Manetho states "during the reign of Tutimaos a blast of God smote us, and unexpectedly from the regions of the East, invaders of obscure race marched in confidence of victory against our land. By main force they easily seized it without striking a blow; and having overpowered the rulers of the land they then burned our cities ruthlessly, razed to the ground the temples of the gods, and treated all the natives with a cruel hostility, massacring some and leading into slavery the wives and children of others... Finally, they appointed as king one of their number whose name was Salitis. He had his seat in Memphis, levying tribute from upper Egypt.. In the Saite nome he founded a city.. and called it Auaris". He named these invaders the "Hyksos" which he translated as "shepherd kings" although now the term is often translated as "foreign rulers" or "desert princes".
However, contrary to the impression given by Manetho, the Hyksos ("heqa khasut" in Ancient Egyptian) were not in fact a distinct racial grouping, but rather the term used to refer to the rulers of the area around Avaris and Sharuhen during the Second Intermediate Period (Asiatics were more generally known as "Aamu"). Their subjects comprised of a number of Semitic peoples driven from Western Asia into Africa by instability and famine during the Second Intermediate Period (Dynasties Thirteen to Seventeen) and native Egyptians. They appear to have established themselves in Lower Egypt where they ruled from the city of Avaris for about two hundred years. Their occupation was later described as a highly traumatic event for the Egyptian people but it is not clear whether this was the view of contemporary Egyptians who lived under their control.
Thutimaos is generally thought to be the obscure Thirteenth Dynasty king Dudimose (the other kings with a similar reign are too late to be contenders) who reigned shortly before or concurrently with the Hyksos Dynasty at Avaris. The passage is ambiguous, but it may refer to two events; the smiting by God (which some have chosen to see as a reference to the events surrounding the Exodus), and the invasion of the Hyksos. It was previously thought that one reason for their ease in conquering upper Egypt was that they had chariots (unlike the Egyptians) and were exceptional archers. There is some evidence that the Egyptians already had chariots, but they may well have been less experienced in their use. More speculatively, you could argue that the smiting by god left Egypt undefended, allowing the Hyksos to take control "without striking a blow".
The Hyksos did indeed sack Memphis, but the description of their attitude to the gods could be anti-Hyksos propaganda, after all they took Seth as their main god while retaining their worship of Astarte (the Phonecian mother-goddess) and Reshep (a Phoenician storm god). Furthermore, the Hyksos adopted Egyptian customs and even preserved Egyptian culture. Apophis, the fifth Hyksos king, instructed scribes to copy Egyptian texts so they would not be lost. Because of his foresight we have recovered priceless documents such as the 'Edwin Smith Surgical Papyrus' (the oldest known surgical handbook), the "Westcar Papyrus" and "the Rhind Mathematical Papyrus" (the most important document describing Egyptian mathematical theory).
Some of the Hyksos may have been Hurrian or Hittite, but no firm evidence has been discovered to confirm their origins fully. They were by no means the first Asiatics to settle in Egypt, prompting some to suggest that there was no major battle, just a steady influx of settlers who worked themselves into positions of power while retaining their own cultural differences. Evidence from the excavation at Tell el-Dab'a, confirms that the settlement was constantly evolving and changing as the new cultures adapted to the Egyptian way of life. Settlements discovered in Tell el-Ajjul (southern Palestinian), Ebla (Syrian) and Byblos (Lebanon) share many characteristics with the settlement at Tell el Dab'a.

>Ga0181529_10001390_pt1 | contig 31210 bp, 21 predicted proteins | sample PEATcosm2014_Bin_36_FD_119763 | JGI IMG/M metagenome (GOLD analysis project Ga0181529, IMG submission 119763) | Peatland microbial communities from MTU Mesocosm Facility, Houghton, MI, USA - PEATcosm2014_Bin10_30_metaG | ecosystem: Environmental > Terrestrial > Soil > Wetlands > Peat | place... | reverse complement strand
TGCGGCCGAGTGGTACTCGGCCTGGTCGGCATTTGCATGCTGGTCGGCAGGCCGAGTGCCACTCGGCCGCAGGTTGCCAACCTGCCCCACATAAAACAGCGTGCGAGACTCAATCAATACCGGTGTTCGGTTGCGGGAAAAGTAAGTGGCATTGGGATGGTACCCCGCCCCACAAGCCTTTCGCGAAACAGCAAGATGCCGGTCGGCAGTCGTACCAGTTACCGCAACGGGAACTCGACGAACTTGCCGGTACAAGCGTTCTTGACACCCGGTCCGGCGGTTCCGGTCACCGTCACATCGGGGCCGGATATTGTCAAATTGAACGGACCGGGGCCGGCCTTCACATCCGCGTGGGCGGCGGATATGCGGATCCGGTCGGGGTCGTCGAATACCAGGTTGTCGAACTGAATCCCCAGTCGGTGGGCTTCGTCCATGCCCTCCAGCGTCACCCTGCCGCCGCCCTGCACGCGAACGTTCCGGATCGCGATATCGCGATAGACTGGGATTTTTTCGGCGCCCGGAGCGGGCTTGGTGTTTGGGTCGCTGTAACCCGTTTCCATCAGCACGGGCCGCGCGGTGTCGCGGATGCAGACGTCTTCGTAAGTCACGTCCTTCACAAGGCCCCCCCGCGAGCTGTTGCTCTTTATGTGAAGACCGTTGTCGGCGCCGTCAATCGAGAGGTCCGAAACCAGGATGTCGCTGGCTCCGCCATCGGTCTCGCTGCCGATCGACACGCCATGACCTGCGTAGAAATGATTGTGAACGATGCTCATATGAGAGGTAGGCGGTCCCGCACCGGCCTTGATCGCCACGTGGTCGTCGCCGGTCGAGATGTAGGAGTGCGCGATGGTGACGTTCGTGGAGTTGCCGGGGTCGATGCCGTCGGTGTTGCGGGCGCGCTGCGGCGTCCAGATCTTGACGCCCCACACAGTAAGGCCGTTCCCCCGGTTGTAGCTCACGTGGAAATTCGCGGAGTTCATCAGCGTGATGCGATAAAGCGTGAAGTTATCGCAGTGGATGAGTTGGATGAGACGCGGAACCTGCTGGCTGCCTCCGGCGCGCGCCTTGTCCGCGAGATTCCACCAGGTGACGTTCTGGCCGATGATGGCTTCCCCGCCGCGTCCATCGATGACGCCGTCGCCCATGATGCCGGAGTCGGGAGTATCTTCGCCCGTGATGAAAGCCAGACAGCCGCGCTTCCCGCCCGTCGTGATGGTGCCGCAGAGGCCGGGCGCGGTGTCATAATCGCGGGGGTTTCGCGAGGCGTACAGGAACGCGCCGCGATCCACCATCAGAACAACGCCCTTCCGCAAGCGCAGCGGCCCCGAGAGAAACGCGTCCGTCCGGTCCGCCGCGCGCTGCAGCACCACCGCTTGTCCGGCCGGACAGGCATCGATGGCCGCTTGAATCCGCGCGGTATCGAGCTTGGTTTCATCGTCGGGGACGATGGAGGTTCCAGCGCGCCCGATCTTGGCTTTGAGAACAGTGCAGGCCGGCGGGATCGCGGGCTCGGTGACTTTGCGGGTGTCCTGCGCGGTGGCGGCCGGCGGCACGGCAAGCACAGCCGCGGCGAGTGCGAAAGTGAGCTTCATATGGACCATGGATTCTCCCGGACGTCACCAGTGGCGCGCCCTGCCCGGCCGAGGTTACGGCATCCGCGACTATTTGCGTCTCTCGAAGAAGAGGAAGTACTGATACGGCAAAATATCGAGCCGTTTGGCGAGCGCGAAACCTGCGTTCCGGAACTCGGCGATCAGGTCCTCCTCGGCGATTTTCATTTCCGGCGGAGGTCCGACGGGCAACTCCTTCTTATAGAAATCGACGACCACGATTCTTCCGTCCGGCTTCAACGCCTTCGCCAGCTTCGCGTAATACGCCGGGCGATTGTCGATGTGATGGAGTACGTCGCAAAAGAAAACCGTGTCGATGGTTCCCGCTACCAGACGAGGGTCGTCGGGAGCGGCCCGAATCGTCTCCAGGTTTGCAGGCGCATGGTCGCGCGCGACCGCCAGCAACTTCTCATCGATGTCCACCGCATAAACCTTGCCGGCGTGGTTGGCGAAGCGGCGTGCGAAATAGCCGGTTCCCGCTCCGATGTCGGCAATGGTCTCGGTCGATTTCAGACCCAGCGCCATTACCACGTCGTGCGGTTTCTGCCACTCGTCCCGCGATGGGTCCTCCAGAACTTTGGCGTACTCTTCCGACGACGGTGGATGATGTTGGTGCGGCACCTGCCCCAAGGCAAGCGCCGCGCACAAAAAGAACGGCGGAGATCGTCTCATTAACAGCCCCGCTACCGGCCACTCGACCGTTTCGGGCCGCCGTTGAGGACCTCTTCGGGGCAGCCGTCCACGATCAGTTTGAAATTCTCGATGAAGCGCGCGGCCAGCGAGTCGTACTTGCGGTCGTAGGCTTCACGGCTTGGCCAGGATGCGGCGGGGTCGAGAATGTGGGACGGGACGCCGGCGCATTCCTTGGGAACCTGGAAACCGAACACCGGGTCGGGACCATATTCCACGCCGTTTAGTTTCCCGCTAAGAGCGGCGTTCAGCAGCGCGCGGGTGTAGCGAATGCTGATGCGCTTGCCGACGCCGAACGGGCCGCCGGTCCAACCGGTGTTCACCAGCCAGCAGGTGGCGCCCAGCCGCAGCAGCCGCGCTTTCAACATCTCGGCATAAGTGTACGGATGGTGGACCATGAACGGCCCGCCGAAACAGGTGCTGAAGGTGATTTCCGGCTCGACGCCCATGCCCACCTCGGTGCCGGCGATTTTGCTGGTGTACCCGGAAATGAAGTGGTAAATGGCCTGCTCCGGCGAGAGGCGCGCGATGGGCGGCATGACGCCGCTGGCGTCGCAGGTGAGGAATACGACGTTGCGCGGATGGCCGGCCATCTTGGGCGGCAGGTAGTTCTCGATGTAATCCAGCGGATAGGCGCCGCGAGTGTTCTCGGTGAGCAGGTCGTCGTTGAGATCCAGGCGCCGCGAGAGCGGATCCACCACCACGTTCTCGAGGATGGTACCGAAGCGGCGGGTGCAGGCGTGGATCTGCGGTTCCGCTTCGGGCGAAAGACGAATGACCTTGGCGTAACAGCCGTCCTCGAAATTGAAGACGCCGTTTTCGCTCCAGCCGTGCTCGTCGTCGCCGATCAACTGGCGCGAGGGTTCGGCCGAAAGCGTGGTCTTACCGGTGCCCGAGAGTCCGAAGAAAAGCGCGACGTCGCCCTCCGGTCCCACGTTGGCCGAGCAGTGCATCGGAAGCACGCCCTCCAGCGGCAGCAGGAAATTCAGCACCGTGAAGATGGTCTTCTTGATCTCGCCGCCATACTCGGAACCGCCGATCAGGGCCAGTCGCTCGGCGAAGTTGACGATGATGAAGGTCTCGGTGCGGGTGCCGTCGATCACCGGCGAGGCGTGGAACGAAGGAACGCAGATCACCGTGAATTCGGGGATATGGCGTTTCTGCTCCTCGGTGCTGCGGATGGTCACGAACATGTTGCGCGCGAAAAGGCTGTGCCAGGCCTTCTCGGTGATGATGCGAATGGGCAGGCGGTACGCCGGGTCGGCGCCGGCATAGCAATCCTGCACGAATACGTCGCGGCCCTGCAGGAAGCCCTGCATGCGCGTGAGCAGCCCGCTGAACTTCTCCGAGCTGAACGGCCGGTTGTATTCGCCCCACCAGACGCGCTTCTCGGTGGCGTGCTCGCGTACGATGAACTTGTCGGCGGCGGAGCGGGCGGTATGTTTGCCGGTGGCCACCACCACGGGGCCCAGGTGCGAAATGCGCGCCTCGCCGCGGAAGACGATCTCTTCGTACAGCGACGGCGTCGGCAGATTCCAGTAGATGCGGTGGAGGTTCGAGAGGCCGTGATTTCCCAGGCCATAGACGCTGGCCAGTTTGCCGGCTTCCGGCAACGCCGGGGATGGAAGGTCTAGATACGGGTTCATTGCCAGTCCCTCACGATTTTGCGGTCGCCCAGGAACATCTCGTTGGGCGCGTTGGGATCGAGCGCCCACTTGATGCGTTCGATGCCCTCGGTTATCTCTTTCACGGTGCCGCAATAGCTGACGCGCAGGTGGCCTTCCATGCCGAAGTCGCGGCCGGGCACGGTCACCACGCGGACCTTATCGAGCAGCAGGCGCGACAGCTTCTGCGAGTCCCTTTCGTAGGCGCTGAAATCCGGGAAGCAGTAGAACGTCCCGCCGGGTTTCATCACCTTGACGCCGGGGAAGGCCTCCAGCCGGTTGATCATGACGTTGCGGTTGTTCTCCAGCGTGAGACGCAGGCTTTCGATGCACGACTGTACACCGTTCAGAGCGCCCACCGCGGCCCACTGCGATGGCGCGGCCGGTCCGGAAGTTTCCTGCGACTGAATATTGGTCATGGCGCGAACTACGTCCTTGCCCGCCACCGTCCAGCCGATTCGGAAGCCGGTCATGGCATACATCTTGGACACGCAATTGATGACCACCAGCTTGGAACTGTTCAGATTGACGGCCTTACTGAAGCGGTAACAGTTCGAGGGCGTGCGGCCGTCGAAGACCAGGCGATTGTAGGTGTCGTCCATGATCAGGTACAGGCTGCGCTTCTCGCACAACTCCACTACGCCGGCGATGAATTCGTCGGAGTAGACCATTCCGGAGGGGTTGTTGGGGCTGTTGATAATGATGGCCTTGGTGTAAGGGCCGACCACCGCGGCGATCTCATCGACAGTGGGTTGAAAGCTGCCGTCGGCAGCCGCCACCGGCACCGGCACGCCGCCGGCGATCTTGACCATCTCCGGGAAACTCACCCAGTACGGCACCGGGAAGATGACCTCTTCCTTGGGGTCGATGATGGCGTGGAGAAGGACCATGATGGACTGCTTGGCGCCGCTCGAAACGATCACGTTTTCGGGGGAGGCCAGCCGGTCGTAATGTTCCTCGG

The Hyksos brought with them knowledge of bronze weapons, chariots and composite bows. But it is not clear that they were required to use this military know-how to take control of upper Egypt. Certainly they had to fight to keep power, but Manetho may be right to infer that there was no initial battle for dominance. This supports the suggestion that immigration and the political weakness of the Egyptian kings of the time had set up the environment to allow a group to seize power relatively easily.
Given this slow advance by the Hyksos rulers into southern Egypt, it seems reasonable to infer that the superior military technology of the Hyksos was only an element of their strength. Their success may also have relied upon their exploitation of the political weakness of the late Middle Kingdom. Another intriguing possibility exists. It is possible that the whole area was blighted by plague (was this god smiting?) and that the Hyksos were badly affected by this too. Thus they took over during a time of crisis and were unable to push further into Egypt because they too were suffering the effects of the plague.
A stele placed by the Seventeenth Dynasty king Kamose marks Hermopolis as the southern boundary of the Hyksos kingdom, but it is thought that at times their rule may even have extended to Thebes and Nubia. Although they did not directly control all of Lower Egypt, the other rulers there were reduced to the status of vassals. Upper Egypt also seems to have been reduced to a vassaldom until the Thebans raised a rebellion against them. Therefore, they could be regarded as the legitimate rulers of the whole country during parts of the Second Intermediate Period. Seqenenre Tao was the first Theban ruler to offer a serios challenge to their rule and they were finally driven from Egypt by his grandson Ahmose I, the founder of the Eighteenth Dynasty.
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